His vast postseason experience and tremendous clubhouse leadership might be one of the greatest assets the Rays have right now. Damon was part of the biggest comeback in postseason history against the New York Yankees in the 2004 ALCS and has won two World Series. No doubt he is right now rallying the troops and gearing up for a huge effort.
Damon can still swing the bat too. He has had plenty of big hits for the Rays, including a home run in Game 1 that got the offense rolling.
Tomorrow's pitching matchup favors Damon as well. He has good career numbers against Matt Harrison ( 5-for-10, .615 OBP, 3 XBH), and like Longoria, he has no problem at all hitting when the pressure is on.
In Game 2, the Rangers bullpen looked to be pretty unbeatable. That changed in Game 3, when they nearly coughed up the lead.
Mike Adams walked three straight Rays and had to be bailed out by Mike Gonzalez.
Ditto for Darren Oliver who gave up three straight hits against lefties and had to succumb to Alexi Ogando.
The Rays have now also seen all their big bullpen guns in two straight games and have likely learned a thing or two about how to approach them in an at-bat.
Neftali Feliz also had a four-out save, and you have to wonder if Ron Washington will let him pitch multiple innings on back-to-back days.
If the Rangers bullpen struggles again tomorrow, the Rays will not let an opportunity to win slip away again.
Kyle Farnsworth has apparently recovered from his elbow issue. He was warming up in the ninth of Game 3 and is good to go for Game 4.
He may show a little rust, and that is a concern, but the Rays will still be confident throwing him out there late in the game.
Having him back sets up the bullpen the way Joe Maddon has used it all season long and gives him more flexibility to play match-ups.
He has been a tremendous find for the Rays as a closer, and although he is not as dominant as Neftali Feliz, he has more than proved he can get the job done.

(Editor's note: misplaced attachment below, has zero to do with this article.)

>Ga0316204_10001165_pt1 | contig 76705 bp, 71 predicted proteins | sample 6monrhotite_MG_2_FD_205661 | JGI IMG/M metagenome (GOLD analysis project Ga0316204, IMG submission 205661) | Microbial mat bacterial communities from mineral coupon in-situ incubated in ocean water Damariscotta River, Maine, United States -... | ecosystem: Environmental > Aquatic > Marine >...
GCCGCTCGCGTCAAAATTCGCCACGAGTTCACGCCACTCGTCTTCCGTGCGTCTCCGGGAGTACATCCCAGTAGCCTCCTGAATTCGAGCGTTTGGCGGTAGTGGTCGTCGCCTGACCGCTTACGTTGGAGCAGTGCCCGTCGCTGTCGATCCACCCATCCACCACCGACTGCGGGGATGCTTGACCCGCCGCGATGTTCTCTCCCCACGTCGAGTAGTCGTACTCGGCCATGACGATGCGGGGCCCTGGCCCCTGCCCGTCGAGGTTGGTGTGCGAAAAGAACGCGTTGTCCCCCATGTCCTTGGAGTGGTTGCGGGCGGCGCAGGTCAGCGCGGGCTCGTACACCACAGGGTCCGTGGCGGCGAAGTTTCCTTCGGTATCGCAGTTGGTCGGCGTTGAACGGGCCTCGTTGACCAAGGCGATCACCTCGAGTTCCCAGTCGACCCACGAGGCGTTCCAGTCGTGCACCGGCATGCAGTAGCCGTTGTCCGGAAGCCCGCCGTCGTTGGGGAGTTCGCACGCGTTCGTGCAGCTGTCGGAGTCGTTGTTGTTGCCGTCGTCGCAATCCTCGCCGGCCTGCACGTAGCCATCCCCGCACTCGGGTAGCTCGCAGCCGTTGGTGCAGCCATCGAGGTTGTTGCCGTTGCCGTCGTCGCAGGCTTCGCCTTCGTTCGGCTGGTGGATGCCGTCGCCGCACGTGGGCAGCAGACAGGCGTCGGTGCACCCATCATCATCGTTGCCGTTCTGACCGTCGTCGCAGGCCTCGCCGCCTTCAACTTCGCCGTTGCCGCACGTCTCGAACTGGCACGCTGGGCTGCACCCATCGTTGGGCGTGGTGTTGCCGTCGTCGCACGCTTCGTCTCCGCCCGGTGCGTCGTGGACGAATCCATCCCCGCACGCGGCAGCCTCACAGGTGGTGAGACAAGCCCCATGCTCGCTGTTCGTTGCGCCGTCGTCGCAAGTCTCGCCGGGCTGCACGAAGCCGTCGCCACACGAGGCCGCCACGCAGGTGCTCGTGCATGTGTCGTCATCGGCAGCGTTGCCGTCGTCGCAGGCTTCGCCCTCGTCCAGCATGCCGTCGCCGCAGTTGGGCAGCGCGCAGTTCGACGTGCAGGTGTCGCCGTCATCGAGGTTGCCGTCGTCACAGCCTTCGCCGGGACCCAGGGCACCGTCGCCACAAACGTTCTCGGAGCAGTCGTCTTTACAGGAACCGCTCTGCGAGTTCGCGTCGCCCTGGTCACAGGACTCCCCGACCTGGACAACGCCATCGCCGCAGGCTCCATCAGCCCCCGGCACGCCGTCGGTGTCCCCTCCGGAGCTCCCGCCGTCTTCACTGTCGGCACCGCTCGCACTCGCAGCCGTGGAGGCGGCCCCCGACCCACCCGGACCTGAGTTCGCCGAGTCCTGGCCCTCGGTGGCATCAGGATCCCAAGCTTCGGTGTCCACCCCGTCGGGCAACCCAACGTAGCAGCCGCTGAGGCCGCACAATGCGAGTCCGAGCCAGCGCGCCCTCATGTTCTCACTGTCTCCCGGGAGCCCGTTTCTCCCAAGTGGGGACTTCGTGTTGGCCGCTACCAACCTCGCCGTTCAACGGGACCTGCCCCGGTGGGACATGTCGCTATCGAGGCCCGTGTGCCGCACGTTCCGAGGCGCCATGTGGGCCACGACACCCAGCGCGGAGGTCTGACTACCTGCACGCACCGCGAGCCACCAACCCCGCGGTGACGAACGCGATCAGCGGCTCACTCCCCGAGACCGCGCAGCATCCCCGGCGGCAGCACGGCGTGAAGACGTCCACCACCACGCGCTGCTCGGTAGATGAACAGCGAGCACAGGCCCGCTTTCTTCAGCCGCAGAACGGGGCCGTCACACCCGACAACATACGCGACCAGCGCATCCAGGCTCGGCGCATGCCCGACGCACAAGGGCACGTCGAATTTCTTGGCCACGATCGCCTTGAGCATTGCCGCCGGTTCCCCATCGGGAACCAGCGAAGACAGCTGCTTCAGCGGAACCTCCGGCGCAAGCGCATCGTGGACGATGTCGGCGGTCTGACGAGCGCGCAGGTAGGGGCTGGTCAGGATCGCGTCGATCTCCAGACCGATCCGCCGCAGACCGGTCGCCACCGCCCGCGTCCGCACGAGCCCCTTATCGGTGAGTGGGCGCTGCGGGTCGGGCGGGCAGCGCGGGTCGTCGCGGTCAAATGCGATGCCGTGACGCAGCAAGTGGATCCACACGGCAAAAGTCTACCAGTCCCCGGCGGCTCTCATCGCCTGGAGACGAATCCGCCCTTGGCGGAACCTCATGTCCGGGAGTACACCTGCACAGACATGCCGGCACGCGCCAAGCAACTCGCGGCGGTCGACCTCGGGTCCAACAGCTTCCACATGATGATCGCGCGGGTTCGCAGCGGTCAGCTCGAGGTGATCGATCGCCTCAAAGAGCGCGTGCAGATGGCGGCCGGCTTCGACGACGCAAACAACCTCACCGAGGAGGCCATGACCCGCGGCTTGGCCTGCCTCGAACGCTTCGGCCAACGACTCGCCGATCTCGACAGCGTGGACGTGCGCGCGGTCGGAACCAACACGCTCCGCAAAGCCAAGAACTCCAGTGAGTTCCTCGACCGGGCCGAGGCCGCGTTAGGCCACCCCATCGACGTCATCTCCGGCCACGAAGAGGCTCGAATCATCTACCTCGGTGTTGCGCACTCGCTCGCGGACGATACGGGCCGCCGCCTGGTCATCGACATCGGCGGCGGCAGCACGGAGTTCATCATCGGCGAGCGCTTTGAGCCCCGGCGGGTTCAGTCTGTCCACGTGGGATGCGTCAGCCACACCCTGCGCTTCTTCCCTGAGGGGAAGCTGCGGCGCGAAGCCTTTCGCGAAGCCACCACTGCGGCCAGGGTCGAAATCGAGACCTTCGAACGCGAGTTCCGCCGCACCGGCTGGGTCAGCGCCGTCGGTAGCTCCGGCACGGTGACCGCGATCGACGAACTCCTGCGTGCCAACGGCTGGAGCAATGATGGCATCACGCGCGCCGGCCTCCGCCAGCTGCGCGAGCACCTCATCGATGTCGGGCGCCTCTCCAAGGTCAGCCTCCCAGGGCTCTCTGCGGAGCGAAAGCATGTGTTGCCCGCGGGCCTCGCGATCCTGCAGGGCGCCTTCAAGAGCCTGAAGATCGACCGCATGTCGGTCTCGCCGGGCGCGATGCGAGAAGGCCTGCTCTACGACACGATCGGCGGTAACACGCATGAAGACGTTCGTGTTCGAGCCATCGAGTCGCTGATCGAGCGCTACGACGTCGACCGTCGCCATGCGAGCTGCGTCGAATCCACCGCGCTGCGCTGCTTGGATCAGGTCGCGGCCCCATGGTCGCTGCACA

No statistic can calculate what Jeremy Hellickson will bring to the mound tomorrow.
Sure his 13 wins, 2.95 ERA and .210 opponents AVG are all impressive, and he is the clear favorite to win AL Rookie of the Year.
But it is his poise and confidence that will be his biggest asset on the hill for the Rays. Anyone who has watched him pitch as been impressed with the way he carries himself. Never too high and never too low. Hellickson is a very cool customer.
The pressure and importance of pitching in an elimination game will not bother him, and he will go out and take care of business.
The Rangers are obviously a very good lineup, and Hellickson has a huge challenge in front him. But if he approaches this game with the same demeanor he has had all year, he will be fine, and he is more than capable of throwing up a lot of zeros.
Surprisingly, the Rays have out-homered the Rangers 7-2 in the series so far.
Don't expect them to rely on the long ball to win in Game 4 though. Joe Maddon will pull out all the tricks in his offensive playbook to push across some runs.
This is nothing new to the Rays. It has been and will continue to be, their style of play. Bunting, stealing, going first to third—these are all skills that the Rays excel at. They have the ability to manufacture needed runs as much as any team in baseball.
They may hit one or two out tomorrow, but they will also be pressing the issue as much as possible.
He has done it time and time again. Joe Maddon knows how to get a good performance from his players.
He might offer them a little whiskey or play a game of cards with them, but he will do something to have his team loose and ready play Tuesday afternoon.
Maddon instills confidence in his players unlike any other manager in the game, and the Rays genuinely want to perform well for their manager.
He is confident as well. He indicated in the Game 3 press conference that the series was far from over, and then tweeted later," We said at the beginning of the year we were going to have to find another way. We're set up to do that."
Somehow, he will find a way to put his team into a position to win.